March 12th, 2005


The good old days were mostly just old...

Seeing a recent LJ entry from jmaynard put me on a chain of free association that reminded me of this...

Last night there was yet another CompUSA special sale, this one honoring its being twenty-one years since the company's beginning. I bought a USB flash drive, of modest capacity by today's standards—128 megabytes—but at $9.95 without having to wait for a !@#$!%! rebate, I couldn't pass it up. Various Linux LiveCDs let you keep your home directory on a flash drive, so you can schlep your settings and some data files with you and use Linux wherever you go that people will let you reboot.

This USB flash drive is barely larger than a stick of Dentyne gum, and well over a third of that is the outer case and the USB connector.

Flashback to 1980. The S-100 bus was the big thing for what were then called microcomputers, though other buses, e.g. the SS-50 bus, were technically superior (and the CPUs on the SS-50 bus, notably the Motorola 6809, were superior, too...but that's a story for another time). What folks were drooling over then was an S-100 bus card available in kit form from a company called Ithaca Intersystems (in Ithaca, New York, of course...). For a mere $1000, you would get a kit for a card that held 64 kilobytes of DRAM and instructions on how to assemble it.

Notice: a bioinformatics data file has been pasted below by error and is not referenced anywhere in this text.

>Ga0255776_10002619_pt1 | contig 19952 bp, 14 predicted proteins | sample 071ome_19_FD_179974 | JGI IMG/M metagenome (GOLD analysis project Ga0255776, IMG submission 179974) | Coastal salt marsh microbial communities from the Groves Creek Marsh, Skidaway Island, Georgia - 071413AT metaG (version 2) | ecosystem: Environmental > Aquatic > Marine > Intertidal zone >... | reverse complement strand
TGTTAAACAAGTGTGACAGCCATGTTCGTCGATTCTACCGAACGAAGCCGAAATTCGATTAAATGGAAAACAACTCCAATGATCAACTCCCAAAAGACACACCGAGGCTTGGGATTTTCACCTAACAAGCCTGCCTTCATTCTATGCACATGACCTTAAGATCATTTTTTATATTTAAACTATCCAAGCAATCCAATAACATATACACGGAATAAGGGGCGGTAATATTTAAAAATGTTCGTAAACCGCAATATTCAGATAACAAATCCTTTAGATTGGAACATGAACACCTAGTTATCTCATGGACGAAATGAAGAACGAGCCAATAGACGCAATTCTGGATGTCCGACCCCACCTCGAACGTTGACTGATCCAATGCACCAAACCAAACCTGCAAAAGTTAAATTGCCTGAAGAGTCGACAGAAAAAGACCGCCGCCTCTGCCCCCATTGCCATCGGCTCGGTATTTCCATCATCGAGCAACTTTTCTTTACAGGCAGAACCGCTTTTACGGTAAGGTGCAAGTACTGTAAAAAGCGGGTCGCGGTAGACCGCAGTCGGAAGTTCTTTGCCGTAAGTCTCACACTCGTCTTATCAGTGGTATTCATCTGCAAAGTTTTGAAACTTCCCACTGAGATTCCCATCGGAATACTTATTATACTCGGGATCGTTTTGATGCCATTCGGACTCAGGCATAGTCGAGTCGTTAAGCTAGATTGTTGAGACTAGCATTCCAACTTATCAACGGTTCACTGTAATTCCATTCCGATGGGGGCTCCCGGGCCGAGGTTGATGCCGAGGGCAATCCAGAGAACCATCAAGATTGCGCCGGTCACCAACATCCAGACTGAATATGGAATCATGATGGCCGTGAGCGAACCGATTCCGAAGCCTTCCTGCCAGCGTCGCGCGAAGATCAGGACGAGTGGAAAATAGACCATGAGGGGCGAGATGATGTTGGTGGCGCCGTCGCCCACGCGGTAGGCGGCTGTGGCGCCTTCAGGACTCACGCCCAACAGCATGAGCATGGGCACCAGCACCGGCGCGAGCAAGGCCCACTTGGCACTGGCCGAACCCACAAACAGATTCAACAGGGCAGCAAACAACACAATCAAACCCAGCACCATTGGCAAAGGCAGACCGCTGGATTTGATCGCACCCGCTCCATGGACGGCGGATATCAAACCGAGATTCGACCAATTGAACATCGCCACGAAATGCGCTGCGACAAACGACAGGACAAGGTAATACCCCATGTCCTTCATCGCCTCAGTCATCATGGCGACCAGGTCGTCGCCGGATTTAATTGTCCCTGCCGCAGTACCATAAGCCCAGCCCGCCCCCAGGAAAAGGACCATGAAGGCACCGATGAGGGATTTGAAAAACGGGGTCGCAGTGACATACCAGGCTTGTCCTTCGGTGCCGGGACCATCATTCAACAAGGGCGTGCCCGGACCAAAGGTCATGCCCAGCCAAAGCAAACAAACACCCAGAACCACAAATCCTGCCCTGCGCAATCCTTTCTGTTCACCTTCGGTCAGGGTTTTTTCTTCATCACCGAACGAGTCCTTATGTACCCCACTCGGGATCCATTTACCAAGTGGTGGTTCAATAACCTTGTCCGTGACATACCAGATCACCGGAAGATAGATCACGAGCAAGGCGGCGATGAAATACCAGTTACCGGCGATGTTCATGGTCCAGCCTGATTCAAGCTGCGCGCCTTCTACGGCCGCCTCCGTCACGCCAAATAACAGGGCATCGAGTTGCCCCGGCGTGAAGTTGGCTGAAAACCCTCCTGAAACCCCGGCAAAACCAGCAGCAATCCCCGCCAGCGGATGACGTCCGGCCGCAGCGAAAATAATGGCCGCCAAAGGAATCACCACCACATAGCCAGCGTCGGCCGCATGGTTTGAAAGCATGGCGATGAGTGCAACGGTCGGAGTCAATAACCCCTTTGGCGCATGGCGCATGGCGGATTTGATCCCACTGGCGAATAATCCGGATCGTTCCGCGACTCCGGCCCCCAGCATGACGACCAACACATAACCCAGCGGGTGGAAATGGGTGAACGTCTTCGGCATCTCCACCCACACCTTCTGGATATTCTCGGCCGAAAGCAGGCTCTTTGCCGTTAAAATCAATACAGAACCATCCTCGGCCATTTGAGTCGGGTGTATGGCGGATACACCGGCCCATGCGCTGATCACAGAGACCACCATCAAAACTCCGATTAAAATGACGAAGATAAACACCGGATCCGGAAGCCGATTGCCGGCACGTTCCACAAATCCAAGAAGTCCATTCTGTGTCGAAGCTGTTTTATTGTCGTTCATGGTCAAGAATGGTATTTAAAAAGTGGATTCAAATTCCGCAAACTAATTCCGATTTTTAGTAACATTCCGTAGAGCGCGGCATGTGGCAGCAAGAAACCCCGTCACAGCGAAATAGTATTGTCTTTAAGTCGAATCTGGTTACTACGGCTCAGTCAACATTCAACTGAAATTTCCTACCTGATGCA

Let's ignore what your labor and time are worth for now. For 100 times as much money, you could get 1/2048th as much memory. So memory is 204,800 times cheaper now than it was then?

Not quite. 1980 dollars are worth more than 2005 dollars. The web site I found wouldn't go past 2003, but a 1980 dollar is worth $2.23 in 2003 dollars, so scale that 204,800 up by at least a factor of two.

OTOH, maybe it's not fair to compare flash memory with DRAM. CompUSA recently had a deal on 512 megabytes of PC2700 DDR RAM: $60 after rebate...but let's go with a non-rebate price. Mushkin has 512 MB of PC2700 (CL2) for roughly $89. So...for around 11 times the money, you could get 1/8192nd as much memory. That's only around 90,000 times cheaper, or roughly 180,000 times cheaper if you consider inflation. Not quite as impressive.

(Too bad the prices of housing or transportation haven't gone down by a factor of 100,000 or so.)
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